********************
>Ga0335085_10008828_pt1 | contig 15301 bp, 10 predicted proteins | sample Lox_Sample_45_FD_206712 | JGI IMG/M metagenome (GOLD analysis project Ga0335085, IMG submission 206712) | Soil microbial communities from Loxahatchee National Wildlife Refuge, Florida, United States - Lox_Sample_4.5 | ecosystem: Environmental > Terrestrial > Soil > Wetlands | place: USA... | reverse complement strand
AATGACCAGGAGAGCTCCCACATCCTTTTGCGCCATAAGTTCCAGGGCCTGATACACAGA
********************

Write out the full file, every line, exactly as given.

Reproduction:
>Ga0335085_10008828_pt1 | contig 15301 bp, 10 predicted proteins | sample Lox_Sample_45_FD_206712 | JGI IMG/M metagenome (GOLD analysis project Ga0335085, IMG submission 206712) | Soil microbial communities from Loxahatchee National Wildlife Refuge, Florida, United States - Lox_Sample_4.5 | ecosystem: Environmental > Terrestrial > Soil > Wetlands | place: USA... | reverse complement strand
AATGACCAGGAGAGCTCCCACATCCTTTTGCGCCATAAGTTCCAGGGCCTGATACACAGA